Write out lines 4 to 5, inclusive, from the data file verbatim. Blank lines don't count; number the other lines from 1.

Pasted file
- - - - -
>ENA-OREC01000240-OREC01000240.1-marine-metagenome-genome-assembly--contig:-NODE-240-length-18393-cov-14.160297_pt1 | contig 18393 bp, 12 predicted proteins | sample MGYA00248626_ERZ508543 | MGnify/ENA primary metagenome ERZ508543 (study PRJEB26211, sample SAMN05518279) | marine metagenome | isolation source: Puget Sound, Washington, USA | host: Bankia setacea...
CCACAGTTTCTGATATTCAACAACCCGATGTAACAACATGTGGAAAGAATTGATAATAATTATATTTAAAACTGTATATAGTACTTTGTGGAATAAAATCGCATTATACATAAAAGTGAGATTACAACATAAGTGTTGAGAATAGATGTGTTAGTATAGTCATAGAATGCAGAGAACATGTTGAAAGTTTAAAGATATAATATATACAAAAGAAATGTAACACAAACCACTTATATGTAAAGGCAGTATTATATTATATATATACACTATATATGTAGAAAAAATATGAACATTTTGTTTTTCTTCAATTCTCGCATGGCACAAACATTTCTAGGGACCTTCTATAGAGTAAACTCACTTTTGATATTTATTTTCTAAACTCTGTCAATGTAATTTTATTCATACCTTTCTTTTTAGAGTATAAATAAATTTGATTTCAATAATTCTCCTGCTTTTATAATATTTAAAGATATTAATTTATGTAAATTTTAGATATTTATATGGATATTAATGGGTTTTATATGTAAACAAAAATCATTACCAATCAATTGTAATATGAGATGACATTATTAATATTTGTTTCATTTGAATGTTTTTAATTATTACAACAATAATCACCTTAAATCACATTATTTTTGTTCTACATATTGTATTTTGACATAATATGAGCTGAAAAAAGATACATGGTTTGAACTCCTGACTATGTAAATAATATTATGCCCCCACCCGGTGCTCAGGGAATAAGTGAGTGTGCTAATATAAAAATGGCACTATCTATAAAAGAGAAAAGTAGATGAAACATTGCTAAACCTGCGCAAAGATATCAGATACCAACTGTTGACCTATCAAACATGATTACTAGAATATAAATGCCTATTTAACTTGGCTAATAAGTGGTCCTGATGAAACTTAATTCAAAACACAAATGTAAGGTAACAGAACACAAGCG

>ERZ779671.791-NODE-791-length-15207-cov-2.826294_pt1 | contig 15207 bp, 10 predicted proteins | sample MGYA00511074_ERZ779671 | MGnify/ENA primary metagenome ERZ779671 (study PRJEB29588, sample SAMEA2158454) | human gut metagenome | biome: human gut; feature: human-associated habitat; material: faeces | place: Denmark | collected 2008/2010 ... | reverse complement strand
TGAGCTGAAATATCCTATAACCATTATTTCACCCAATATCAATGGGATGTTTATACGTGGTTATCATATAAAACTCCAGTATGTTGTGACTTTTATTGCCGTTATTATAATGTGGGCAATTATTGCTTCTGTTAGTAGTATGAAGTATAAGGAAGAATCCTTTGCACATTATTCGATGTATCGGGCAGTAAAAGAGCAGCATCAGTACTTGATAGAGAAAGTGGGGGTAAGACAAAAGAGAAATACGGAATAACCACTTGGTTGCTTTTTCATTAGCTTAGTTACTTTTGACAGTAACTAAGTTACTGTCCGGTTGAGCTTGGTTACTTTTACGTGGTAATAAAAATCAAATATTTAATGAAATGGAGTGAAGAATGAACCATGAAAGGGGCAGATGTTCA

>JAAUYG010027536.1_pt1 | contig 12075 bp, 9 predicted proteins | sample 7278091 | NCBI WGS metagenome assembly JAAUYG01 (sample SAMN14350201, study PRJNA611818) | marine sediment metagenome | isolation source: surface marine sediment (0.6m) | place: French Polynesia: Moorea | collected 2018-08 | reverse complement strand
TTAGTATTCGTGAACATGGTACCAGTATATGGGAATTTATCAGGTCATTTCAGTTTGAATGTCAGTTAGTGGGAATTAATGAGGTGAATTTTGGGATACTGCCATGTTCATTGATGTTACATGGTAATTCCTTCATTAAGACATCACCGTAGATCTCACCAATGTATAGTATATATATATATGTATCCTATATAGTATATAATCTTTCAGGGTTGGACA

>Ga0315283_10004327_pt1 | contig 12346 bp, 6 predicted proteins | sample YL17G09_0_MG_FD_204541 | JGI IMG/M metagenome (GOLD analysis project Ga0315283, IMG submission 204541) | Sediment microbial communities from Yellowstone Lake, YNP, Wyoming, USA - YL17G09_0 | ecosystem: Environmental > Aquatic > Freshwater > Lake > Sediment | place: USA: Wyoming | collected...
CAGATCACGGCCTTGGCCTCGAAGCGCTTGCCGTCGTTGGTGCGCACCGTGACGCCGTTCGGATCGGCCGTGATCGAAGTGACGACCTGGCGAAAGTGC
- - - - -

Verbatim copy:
TGAGCTGAAATATCCTATAACCATTATTTCACCCAATATCAATGGGATGTTTATACGTGGTTATCATATAAAACTCCAGTATGTTGTGACTTTTATTGCCGTTATTATAATGTGGGCAATTATTGCTTCTGTTAGTAGTATGAAGTATAAGGAAGAATCCTTTGCACATTATTCGATGTATCGGGCAGTAAAAGAGCAGCATCAGTACTTGATAGAGAAAGTGGGGGTAAGACAAAAGAGAAATACGGAATAACCACTTGGTTGCTTTTTCATTAGCTTAGTTACTTTTGACAGTAACTAAGTTACTGTCCGGTTGAGCTTGGTTACTTTTACGTGGTAATAAAAATCAAATATTTAATGAAATGGAGTGAAGAATGAACCATGAAAGGGGCAGATGTTCA

>JAAUYG010027536.1_pt1 | contig 12075 bp, 9 predicted proteins | sample 7278091 | NCBI WGS metagenome assembly JAAUYG01 (sample SAMN14350201, study PRJNA611818) | marine sediment metagenome | isolation source: surface marine sediment (0.6m) | place: French Polynesia: Moorea | collected 2018-08 | reverse complement strand